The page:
One Dharma or Many?
Buddhism has proliferated in the world by changing and integrating other cultures and religions. As it moved from India eastward, it was influenced by Taoism and Confucianism in China, by Shinto in Japan, and Bon in Tibet. Now Buddhism has arrived in the West. In many cases the traditions from the East have been imported and replicated here, but as Westerners practice and also lead these communities, is a new form of Buddhism emerging? Is there a Western dharma? An American dharma?
These are questions that the meditation teacher Joseph Goldstein poses in his book, One Dharma. What works to free Asians from suffering may not work for Westerners. At the same time, there is a risk that adapting the teachings to Western soil will dilute them or corrupt them into something else.
The basic teachings of the Buddha provide what is required for a non-sectarian form of Buddhist practice. It's all in the Four Noble Truths, and the core is overcoming suffering and dissatisfaction (dukkha) and living with mindfulness and compassion. All dharmas, that is, manifestations of Buddhism, share this in common: be mindful, be compassionate. And the poet Jane Hirshfield's seven-word definition of Buddhism may also point towards one dharma: “Everything changes; everything is connected; pay attention.”
Saints and Teachers
Like most religious traditions, Buddhism has its founders and saints. However, unlike most religious traditions, Buddhism looks to the Buddha as the paradigm for awakening. As a role model, he shows his followers the way to salvation but does not play a direct role in facilitating that salvation. The Buddha's earliest disciples are the closest things to saints. They were all arhats (“worthy ones”) and included Ananda, Shariptura, Maudgalyay-ana (Moggalana), and Kashyapa.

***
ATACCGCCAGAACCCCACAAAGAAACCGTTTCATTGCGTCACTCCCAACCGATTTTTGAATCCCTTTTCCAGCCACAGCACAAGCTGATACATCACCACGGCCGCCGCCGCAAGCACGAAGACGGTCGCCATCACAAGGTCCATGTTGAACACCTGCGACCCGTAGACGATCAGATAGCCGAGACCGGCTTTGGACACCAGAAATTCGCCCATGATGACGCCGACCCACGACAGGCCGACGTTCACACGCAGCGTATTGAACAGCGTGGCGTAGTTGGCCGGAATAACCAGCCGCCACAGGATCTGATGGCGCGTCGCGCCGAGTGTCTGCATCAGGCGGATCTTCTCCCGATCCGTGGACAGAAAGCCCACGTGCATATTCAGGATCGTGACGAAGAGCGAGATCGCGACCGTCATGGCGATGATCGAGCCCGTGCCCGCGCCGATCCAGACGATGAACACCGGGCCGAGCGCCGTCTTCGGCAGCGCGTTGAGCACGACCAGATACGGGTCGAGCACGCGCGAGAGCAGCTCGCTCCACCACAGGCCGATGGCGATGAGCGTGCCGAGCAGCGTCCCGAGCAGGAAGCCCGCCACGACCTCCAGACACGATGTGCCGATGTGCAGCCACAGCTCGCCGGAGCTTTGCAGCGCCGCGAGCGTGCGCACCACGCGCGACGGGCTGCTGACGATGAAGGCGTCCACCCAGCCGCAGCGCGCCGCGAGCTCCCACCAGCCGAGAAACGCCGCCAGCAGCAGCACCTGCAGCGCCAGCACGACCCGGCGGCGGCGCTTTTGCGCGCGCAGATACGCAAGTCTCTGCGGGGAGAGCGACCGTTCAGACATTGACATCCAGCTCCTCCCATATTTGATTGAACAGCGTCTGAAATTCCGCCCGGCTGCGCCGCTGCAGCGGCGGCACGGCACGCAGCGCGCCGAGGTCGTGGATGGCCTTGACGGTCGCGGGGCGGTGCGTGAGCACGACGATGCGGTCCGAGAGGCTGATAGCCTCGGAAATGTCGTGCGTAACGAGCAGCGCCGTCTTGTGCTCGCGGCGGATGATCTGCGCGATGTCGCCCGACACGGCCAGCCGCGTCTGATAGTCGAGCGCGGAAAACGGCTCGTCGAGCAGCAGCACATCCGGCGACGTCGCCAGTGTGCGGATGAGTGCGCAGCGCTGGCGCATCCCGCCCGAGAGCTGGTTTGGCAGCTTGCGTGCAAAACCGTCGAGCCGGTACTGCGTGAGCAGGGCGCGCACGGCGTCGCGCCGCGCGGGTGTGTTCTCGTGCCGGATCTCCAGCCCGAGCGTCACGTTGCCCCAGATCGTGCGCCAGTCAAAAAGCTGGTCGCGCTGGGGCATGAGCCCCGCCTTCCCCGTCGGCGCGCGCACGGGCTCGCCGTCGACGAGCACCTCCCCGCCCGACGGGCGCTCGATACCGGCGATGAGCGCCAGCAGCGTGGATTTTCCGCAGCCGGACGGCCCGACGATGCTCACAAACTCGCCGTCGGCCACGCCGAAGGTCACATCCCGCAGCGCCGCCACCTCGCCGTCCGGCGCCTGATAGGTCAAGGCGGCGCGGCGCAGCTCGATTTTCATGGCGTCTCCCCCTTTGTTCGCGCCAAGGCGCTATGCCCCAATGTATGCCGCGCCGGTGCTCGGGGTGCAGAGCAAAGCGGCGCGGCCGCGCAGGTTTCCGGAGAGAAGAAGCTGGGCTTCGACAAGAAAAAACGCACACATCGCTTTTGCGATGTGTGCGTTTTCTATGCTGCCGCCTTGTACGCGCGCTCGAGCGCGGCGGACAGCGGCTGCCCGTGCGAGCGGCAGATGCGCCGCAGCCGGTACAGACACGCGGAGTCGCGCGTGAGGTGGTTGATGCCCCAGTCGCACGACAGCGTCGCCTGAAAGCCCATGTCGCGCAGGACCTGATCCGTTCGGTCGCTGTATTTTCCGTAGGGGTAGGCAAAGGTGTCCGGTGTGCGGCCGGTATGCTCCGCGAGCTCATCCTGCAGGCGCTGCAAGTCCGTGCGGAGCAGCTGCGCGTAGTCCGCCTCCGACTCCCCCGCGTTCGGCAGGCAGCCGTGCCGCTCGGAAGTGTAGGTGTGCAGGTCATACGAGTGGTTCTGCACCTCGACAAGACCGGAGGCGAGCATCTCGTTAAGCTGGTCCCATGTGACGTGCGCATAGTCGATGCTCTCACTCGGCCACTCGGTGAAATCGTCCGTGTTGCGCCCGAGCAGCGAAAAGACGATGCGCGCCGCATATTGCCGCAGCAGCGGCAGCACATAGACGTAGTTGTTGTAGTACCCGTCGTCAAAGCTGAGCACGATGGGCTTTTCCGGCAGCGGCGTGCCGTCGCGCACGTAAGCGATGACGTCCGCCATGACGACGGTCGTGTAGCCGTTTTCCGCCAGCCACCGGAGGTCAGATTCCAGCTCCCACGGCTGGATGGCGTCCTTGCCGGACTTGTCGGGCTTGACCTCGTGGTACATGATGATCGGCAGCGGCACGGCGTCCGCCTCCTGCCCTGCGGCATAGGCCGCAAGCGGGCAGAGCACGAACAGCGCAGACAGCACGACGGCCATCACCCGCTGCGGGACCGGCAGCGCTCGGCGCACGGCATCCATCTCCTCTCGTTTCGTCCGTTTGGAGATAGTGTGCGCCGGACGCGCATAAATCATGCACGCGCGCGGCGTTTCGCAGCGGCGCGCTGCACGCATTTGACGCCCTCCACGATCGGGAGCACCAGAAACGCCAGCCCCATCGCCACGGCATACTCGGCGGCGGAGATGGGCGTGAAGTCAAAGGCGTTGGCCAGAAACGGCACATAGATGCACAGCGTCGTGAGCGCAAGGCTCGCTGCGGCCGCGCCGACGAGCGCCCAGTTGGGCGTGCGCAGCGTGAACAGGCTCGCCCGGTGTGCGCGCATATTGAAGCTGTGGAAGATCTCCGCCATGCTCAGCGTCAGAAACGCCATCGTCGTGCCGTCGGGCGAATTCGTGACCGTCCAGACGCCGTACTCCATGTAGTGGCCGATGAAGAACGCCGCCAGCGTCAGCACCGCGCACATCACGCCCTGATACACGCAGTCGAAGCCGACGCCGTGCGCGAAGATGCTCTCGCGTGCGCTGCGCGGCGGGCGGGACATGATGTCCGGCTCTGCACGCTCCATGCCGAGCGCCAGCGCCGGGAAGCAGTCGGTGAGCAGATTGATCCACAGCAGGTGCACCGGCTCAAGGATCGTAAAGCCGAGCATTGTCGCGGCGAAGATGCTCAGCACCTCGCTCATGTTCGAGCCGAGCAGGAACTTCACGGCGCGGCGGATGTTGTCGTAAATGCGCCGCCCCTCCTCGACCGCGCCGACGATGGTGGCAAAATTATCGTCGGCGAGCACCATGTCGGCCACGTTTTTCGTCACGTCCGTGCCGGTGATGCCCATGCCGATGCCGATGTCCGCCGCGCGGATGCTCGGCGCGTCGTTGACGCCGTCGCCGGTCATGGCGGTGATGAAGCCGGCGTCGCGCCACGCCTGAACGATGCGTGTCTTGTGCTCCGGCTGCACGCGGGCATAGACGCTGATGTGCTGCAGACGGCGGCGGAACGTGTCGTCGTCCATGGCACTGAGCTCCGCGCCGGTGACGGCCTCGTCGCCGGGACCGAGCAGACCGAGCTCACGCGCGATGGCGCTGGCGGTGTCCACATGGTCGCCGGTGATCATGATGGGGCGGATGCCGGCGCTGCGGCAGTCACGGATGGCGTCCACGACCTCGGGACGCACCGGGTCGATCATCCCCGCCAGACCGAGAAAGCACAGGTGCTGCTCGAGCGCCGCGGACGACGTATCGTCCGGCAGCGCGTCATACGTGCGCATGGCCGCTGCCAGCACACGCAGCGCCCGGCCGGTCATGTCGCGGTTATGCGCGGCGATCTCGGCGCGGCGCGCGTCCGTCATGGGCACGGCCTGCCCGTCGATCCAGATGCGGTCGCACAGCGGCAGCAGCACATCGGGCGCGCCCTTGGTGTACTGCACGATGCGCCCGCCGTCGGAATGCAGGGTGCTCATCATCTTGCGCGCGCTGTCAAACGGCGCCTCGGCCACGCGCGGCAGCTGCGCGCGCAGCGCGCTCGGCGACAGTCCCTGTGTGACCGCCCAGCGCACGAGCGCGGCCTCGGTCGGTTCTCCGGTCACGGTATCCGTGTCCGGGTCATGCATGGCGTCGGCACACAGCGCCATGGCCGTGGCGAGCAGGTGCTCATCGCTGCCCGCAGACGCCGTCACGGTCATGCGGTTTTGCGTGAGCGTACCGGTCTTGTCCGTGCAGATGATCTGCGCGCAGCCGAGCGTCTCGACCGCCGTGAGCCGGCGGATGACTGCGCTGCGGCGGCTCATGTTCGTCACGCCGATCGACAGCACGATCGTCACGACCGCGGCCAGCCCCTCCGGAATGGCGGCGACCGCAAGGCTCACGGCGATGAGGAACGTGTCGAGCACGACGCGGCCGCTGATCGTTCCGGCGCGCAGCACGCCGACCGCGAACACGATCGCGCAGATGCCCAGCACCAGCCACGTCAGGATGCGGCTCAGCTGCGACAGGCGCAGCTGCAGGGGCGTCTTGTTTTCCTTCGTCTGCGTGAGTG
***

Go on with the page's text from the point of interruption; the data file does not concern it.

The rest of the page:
Korean Zen master Seung Sahn, founder of the Kwan Um School of Zen, was famous for “Don't Know Mind” that is similar to the “Beginner's Mind” of another famous Zen master Shunryu Suzuki. These pithy sayings reflect an important teaching of the Buddha wherein a lack of intellectualism and arrogance can lead to openness and insight.
Tibetan Buddhists revere bodhisattvas who take the form of tulkus or rinpoche, who are lamas who have taken rebirth. His Holiness the Dalai Lama would be the most well known example of a living tulku. His status as lama indicates that he is a teacher (lama translates to “teacher” in Tibetan as guru translates to “teacher” in Sanskrit). The purpose of the saint or the teacher is to transmit the dharma — just as the Buddha did 2,500 years ago.
Many of the founders of new forms of Buddhism in different countries are also revered as saints, such as Bodhidharma, who brought Buddhism to China and founded Chan, and Dogen, who brought Chan to Japan and founded Zen.
In many Buddhist traditions, especially Tibetan and Zen, your relationship with the teacher is an integral component to your spiritual path, and you would expect to have a close relationship with this master to initiate you on the path of the dharma, to transmit the teachings, and guide you on this spiritual path. Lineage is therefore extremely important in these traditions, and teacher lineages may stretch back over a thousand years.
The two best known Buddhist masters in the world today are, as already mentioned, His Holiness the Dalai Lama, and the other is Tich Nhat Hanh, a Vietnamese Zen monk who has written extensively, been a peace activist, and has taught throughout the world. These men are revered for their wisdom, compassion, and ability to teach the dharma to wide audiences.